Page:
Feeding the machine
Dr. Jane Shearer's research helps us to understand how our bodies cope with the food we put into them.
Story by Julie Sedivy/Illustration by Genevieve Simms
AHFMR Scholar Dr. Jane Shearer describes her research as a laboratory version of the movie Super Size Me. In that documentary, filmmaker Morgan Spurlock eats all of his meals at McDonald's for a month and winds up with a weight gain of 11 kg, elevated cholesterol levels, and many other symptoms. To study the effects of diet on health, Dr. Shearer feeds the rats in her lab their own McDiet—a bright pink-coloured mixtures of sugar and lard—and observes how it affects their health.
It takes only four weeks on this diet for rats to develop aspects of type 2 diabetes, a disorder in which patients become resistant to insulin. When the bloodstream is flooded with fuels such as glucose and fat, insulin is released to help clear them. However, an excess of these fuels can cause the insulin pathway to malfunction so that a normal amount of insulin does not stimulate the cells to process the fuels. Because insulin levels serve as a signal to other systems in the body, insulin resistance can cause biochemical changes that have far-reaching consequences. One of these effects is that more fatty acids circulate in the blood, which increases the risk of cardiovascular disease.
By making her rats insulin resistant, Dr. Shearer can then study how systems in the body interact and test the effects of potential treatments. Rather than focus on one specific pathway or organ system, she is interested in the effects of nutrition "all the way from the level of the genes up to the whole body and its physiological function." Much of her work has focused on how the balance of glucose and fatty acids in the blood relates to the functioning of the heart and liver as well as skeletal muscles.
In keeping with her "big-picture" approach, Dr. Shearer often looks at more than one system at a time when hunting for clues about how fuels are processed in the body. For example, by injecting a tracing substance into an animal, she can label and track fats and glucose in order to study where they go and what factors affect their metabolism.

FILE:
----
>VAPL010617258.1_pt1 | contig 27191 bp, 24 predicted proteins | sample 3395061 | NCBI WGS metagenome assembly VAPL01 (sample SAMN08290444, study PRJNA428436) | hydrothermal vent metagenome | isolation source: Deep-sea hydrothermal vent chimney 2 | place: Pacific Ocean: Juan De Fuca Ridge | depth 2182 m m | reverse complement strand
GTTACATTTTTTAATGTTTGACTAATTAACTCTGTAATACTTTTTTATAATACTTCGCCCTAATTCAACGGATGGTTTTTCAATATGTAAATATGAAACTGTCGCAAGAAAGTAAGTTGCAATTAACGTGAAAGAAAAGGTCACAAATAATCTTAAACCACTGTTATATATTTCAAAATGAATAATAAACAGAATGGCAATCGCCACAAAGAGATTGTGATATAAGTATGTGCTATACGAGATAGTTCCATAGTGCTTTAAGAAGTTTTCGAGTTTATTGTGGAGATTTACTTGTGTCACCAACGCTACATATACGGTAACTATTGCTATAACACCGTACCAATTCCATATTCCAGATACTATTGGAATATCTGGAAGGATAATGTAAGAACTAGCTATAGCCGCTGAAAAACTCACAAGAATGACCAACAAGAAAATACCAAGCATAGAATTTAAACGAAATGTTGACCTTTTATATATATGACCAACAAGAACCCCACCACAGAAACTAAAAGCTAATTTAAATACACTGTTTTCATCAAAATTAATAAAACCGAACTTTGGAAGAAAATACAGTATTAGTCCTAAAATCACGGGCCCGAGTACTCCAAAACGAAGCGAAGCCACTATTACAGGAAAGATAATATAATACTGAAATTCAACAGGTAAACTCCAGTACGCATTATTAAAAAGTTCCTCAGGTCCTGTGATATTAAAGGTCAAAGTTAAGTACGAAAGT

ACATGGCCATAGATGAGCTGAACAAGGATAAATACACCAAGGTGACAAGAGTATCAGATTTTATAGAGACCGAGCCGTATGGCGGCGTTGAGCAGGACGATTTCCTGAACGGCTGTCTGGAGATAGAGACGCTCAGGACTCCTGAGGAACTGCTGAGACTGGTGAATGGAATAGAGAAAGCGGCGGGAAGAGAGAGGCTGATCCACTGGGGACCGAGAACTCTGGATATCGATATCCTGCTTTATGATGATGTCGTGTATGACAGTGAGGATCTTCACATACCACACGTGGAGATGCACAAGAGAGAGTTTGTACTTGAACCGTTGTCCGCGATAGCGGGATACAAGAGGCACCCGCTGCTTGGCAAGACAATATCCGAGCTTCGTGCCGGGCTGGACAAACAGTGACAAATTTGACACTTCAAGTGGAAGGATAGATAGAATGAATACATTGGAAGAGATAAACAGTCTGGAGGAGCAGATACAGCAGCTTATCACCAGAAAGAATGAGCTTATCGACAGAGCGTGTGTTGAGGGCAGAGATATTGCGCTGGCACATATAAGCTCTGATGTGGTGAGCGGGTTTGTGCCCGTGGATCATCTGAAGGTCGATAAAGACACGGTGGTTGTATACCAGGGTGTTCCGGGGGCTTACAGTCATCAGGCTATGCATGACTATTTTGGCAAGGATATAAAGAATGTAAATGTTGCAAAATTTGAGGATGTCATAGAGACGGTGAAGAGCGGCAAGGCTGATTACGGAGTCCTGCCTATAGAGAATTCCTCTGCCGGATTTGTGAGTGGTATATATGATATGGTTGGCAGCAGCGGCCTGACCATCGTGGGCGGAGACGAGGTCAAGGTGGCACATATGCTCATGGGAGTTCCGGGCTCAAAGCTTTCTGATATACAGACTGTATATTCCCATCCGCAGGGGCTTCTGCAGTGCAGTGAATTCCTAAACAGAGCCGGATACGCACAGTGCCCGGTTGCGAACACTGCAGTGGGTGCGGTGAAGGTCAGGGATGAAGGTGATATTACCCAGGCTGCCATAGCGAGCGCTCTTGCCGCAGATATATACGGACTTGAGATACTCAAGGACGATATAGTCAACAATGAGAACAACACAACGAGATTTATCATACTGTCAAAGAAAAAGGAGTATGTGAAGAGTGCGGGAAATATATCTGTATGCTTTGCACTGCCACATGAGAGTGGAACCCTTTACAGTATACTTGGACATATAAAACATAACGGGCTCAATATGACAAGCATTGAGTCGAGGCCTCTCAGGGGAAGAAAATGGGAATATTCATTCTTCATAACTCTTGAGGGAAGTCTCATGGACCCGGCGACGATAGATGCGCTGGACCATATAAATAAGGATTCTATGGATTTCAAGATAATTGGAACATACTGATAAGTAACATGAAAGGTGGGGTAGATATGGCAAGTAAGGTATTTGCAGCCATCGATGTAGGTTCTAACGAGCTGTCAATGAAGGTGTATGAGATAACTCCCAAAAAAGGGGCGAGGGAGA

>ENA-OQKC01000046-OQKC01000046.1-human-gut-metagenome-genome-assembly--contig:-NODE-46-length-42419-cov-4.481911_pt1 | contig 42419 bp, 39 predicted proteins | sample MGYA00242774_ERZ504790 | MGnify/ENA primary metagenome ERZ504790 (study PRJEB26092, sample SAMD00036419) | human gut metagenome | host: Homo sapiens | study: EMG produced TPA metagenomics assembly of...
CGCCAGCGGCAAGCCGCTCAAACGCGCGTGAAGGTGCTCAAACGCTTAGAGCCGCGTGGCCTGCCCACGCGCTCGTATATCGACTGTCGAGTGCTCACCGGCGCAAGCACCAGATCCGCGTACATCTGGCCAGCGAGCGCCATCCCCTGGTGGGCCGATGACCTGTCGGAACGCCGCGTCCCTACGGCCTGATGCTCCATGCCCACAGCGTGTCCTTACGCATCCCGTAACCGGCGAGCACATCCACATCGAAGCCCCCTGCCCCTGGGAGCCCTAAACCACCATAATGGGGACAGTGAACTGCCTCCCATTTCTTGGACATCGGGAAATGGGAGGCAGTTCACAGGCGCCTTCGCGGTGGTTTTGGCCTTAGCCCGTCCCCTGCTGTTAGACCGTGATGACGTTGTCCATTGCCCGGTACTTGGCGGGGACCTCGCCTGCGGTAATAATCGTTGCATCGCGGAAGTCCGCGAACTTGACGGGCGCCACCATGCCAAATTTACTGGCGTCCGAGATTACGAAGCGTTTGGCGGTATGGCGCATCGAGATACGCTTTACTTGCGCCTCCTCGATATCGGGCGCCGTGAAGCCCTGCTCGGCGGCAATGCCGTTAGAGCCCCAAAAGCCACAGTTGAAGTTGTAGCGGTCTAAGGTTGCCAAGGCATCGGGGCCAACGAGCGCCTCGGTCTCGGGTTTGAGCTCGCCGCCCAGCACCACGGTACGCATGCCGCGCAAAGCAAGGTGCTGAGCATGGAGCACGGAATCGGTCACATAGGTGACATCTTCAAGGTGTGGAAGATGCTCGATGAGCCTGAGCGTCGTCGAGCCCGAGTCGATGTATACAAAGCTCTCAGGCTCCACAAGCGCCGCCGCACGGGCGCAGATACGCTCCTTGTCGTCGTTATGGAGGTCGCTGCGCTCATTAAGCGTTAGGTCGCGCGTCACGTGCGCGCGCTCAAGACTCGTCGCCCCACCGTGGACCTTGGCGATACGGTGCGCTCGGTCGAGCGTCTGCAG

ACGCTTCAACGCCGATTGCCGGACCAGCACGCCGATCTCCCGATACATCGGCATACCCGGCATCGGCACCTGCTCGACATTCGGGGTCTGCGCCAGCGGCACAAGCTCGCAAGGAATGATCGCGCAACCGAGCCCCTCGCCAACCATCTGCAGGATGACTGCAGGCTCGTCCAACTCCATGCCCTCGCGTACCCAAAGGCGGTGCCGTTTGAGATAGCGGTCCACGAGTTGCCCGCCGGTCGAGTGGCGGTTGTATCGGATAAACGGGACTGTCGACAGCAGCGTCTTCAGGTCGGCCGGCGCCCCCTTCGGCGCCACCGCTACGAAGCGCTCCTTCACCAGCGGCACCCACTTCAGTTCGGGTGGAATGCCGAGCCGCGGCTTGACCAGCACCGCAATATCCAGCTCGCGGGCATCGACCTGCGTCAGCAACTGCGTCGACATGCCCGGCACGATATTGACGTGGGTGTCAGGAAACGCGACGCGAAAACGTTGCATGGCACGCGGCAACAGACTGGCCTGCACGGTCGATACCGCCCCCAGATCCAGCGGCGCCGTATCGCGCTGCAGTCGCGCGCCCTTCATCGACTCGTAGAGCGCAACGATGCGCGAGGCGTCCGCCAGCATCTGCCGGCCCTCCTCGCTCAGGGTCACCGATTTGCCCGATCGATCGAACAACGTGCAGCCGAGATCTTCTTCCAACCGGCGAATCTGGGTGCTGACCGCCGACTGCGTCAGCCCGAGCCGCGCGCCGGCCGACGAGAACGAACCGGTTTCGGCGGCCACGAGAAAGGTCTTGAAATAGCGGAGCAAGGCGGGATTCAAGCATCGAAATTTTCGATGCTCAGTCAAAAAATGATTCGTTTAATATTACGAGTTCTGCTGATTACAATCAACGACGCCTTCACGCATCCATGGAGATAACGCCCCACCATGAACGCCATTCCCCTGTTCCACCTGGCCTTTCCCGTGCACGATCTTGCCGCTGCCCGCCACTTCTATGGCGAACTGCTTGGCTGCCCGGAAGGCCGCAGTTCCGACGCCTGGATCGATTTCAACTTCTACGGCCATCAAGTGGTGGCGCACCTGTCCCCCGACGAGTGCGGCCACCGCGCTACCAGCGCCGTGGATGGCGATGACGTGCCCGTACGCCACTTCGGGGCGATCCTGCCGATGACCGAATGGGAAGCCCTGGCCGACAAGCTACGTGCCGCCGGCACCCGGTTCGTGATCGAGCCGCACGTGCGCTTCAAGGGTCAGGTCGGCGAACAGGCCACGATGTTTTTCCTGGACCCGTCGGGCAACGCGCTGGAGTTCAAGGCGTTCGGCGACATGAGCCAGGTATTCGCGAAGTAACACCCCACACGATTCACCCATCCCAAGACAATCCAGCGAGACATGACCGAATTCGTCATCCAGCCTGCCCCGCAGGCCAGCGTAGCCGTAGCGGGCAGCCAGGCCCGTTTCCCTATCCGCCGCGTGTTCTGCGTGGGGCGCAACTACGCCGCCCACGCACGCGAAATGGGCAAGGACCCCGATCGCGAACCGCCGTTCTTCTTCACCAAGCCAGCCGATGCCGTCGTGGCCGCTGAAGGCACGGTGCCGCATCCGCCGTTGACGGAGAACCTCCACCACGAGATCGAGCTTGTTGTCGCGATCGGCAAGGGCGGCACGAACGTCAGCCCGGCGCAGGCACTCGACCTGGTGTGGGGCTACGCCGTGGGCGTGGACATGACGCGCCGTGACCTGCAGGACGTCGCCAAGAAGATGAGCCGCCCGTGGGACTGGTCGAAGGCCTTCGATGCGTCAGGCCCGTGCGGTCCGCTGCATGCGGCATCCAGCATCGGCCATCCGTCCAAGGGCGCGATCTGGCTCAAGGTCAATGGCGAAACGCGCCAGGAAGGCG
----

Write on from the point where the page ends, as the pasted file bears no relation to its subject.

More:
Using tracers in live tissue, Dr. Shearer discovered important differences between how glucose and fatty acids are metabolized. A particular enzyme (a type of protein) called AMP kinase stimulates the uptake of both, but it does so in different ways. Moreover, different kinds of muscle tissue absorb glucose and fatty acids when this enzyme is at work. Glucose is taken up faster by muscle tissue with a large percentage of fast-twitch fibers—muscle that generates short bursts of strength or speed. However, muscle tissue with a high concentration of slow-twitch fibers—muscle that allows for prolonged aerobic activity—does a better job of taking up fatty acids. These are findings that Dr. Shearer says "I never would have had if I hadn't been able to look at both circulation and fuel uptake in tissues, side by side."
Dr. Shearer agrees that, although the scientific payoff is high, maintaining an interdisciplinary approach can be challenging, especially for students who need to master a range of techniques and conceptual frameworks. Fortunately, her research style is well suited to the lab environment of the Faculty of Kinesiology at the University of Calgary. The world-class facility is designed according to an open lab concept intended to foster collaboration among experts, where faculty share lab resources and jointly supervise students.
Given the recent rise in rates of obesity and type 2 diabetes, it has never been more important to study the connection between diet and health. Dr. Shearer concedes that treating obesity in humans is more complex than in animals. However, by shedding light on how metabolism works, her research promises to point the way to possible treatments.
Task force on obesity
Dr. Jane Shearer is a member of a task force on obesity and related diseases established by the Faculty of Kinesiology at the University of Calgary. Her work focuses on the the genetic mechanisms behind obesity and diabetes, as well as the study of the diabetic heart since cardiovascular disease is the leading cause of death for diabetics.
Other members of the task force will tackle the problem of obesity from such angles as nutrition, exercise physiology, and obesity in society.
Source: University of Calgary Faculty of Kinesiology